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Ten-Year Secular Changes in Selected Health and Fitness Parameters of 10-11 Years Old Swansea School Children – 2003-2013
Advances in Obesity, Weight Management & Control, Volume: 3, Issue: 5
Swansea University Author: Kelly Mackintosh
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DOI (Published version): 10.15406/aowmc.2015.03.00072
Purpose: The aim of this study was to highlight the secular changes in selected health and fitness measures (body mass index, prevalence of overweight and obesity and grip strength) in 10-11 year old Swansea school children, using data obtained in 2003 and 2013.Methods: Stature, body mass and grip s...
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Purpose: The aim of this study was to highlight the secular changes in selected health and fitness measures (body mass index, prevalence of overweight and obesity and grip strength) in 10-11 year old Swansea school children, using data obtained in 2003 and 2013.Methods: Stature, body mass and grip strength data were collected for 512 participants (n= 230 boys, n= 282 girls) in 2003 during a Crucial CrewDay and for 414 participants (n= 198 boys, n= 216 girls) in 2013 during the Swan-Linx programme. BMIs were calculated from this data and used to calculate BMI standard deviation scores. A two-way ANOVA was conducted to examine if there was a statistically significant difference in BMI z-score by gender and year of testing. A two-way ANCOVA was used to investigate if there were differences on grip strength by gender and year of testing, with BMI z-score as a covariate.Results: BMI z-scores decreased significantly (p = 0.001) between 2003 and 2013 for both boys (0.80 to 0.40) and girls (0.58 to 0.41). Prevalence of overweight and obesity decreased for both boys and girls from 31.7% to 23.8% and 33.8% to 29.7%, respectively. After BMI z-scores adjustment, grip strength decreased significantly for boys (18.43kg to 16.88kg, p < 0.001), but not for girls (16.53kg to 16.59kg).Conclusion: The study shows promising results in terms of BMI z-scores and prevalence of overweight and obesity. However, the prevalence of overweight and obesity recorded in 2013 is still high, therefore further decreases in prevalence should continue to be an aim. The study also shows that muscular strength, in boys in particular, should be a focus for future interventions regarding physical fitness, in addition to an area for further investigation.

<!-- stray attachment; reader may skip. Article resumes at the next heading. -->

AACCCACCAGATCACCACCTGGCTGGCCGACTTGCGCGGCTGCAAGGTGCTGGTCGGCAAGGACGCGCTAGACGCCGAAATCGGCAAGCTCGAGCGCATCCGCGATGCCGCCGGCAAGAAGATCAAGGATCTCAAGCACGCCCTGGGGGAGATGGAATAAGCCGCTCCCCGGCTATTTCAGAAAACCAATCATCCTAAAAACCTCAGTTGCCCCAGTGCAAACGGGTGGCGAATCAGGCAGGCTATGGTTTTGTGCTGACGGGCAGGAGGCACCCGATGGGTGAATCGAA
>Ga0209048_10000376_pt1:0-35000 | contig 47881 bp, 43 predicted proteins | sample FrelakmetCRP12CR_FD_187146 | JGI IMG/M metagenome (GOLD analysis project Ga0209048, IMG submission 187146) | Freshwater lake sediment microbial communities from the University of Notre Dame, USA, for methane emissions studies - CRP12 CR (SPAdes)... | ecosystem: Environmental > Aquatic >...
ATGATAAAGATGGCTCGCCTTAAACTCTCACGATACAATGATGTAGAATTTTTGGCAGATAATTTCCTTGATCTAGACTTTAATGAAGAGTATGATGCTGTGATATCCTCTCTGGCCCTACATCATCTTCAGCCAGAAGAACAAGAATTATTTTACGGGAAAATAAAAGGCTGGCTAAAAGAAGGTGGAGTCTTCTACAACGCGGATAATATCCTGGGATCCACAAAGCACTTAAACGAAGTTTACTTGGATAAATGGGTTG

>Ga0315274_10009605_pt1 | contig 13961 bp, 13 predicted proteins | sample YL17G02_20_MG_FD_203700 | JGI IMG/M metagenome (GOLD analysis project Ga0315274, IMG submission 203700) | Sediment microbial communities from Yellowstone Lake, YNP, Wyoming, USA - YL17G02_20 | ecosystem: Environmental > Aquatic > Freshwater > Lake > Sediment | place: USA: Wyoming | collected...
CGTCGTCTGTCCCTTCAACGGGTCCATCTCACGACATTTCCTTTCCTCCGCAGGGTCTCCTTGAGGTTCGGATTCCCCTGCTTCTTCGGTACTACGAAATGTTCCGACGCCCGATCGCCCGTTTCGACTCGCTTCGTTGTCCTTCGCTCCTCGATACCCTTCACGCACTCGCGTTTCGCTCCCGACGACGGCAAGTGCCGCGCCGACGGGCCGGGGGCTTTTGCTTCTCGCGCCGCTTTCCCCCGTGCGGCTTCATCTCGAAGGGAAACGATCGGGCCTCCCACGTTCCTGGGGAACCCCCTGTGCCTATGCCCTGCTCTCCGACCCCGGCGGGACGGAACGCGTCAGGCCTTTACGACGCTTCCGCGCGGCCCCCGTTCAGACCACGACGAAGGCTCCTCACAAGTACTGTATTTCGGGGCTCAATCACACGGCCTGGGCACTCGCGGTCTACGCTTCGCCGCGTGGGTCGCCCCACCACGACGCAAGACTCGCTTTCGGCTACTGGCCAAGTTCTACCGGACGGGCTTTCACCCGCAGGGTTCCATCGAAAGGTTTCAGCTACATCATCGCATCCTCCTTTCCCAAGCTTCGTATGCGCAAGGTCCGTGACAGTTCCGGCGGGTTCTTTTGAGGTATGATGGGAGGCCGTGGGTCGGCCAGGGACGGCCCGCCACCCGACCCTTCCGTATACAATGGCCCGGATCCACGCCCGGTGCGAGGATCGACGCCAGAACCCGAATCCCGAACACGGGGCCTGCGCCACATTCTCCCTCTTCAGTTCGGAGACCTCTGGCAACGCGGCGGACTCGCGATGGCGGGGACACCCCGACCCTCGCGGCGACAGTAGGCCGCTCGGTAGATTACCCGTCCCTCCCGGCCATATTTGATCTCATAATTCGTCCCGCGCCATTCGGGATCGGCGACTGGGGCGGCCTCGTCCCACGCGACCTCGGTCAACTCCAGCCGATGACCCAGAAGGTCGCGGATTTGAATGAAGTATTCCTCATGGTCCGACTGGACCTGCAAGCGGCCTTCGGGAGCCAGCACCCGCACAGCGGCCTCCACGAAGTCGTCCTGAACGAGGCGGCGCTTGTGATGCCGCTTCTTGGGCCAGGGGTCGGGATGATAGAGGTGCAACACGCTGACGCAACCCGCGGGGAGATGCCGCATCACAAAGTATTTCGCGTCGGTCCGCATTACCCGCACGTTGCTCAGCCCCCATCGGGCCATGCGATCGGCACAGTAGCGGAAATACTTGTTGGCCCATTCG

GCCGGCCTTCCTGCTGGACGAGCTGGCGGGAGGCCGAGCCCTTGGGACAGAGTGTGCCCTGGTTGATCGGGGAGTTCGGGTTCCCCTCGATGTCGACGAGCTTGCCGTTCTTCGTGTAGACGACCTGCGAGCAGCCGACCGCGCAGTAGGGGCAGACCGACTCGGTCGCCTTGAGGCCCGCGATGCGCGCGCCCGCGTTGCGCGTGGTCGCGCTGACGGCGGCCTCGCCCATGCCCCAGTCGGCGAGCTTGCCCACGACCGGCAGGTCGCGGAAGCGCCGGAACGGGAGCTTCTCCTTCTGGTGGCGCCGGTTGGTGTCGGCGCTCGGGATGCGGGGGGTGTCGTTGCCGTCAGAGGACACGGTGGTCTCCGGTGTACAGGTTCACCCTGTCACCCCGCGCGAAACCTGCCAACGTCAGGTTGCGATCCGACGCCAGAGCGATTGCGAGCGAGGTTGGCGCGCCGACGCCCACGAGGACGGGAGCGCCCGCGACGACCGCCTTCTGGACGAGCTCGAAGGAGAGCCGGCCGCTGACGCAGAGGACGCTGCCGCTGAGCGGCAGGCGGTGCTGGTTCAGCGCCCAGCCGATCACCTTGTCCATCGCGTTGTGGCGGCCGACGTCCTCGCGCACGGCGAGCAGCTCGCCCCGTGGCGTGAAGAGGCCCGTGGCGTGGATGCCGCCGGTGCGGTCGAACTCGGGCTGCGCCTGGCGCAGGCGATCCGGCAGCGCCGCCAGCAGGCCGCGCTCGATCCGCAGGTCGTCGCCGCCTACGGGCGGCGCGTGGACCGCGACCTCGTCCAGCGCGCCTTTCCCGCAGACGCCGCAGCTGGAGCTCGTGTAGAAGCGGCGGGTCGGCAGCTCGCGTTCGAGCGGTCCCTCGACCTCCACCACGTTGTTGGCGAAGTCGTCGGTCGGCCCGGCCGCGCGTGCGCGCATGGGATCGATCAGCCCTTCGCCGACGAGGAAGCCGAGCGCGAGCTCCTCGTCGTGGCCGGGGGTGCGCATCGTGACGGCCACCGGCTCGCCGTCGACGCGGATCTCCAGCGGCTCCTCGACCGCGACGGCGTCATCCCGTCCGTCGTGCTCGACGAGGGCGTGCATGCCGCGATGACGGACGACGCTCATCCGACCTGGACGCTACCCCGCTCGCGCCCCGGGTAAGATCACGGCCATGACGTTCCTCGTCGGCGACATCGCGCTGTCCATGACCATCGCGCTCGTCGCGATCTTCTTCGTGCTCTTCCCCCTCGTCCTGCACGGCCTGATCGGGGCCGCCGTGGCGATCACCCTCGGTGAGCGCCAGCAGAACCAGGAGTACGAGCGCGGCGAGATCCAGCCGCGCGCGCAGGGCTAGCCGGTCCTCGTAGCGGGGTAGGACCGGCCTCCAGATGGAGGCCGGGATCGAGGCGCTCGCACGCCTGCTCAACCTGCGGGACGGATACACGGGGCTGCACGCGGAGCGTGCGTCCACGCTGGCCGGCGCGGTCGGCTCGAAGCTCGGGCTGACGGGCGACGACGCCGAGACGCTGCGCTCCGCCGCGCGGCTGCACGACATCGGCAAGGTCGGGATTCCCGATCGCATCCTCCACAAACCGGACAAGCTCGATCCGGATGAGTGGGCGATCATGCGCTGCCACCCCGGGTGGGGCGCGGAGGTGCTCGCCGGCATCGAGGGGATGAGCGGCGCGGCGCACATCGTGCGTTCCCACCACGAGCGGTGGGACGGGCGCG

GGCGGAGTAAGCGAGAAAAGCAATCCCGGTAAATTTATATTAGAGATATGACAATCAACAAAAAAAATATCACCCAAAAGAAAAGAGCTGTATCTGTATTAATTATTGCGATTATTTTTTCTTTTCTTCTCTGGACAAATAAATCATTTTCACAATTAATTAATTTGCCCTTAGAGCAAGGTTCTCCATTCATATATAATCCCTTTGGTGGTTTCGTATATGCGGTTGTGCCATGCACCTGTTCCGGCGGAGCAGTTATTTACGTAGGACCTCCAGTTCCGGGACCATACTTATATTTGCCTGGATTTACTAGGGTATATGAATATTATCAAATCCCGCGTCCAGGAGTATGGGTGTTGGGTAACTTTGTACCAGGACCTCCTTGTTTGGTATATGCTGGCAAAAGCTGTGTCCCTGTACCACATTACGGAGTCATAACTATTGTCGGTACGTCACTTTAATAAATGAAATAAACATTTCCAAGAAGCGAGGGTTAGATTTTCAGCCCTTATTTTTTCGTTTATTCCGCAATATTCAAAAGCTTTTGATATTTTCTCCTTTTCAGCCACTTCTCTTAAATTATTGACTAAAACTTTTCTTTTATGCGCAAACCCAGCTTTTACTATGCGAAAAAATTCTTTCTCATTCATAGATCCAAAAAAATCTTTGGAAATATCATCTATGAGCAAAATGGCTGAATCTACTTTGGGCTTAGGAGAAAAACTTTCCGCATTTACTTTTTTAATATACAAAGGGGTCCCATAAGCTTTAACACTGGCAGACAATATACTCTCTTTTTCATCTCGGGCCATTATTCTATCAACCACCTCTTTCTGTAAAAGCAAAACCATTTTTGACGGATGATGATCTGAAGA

School children; BMI; Childhood obesity; Childhood overweight; Prevalence; Grip strength
Faculty of Science and Engineering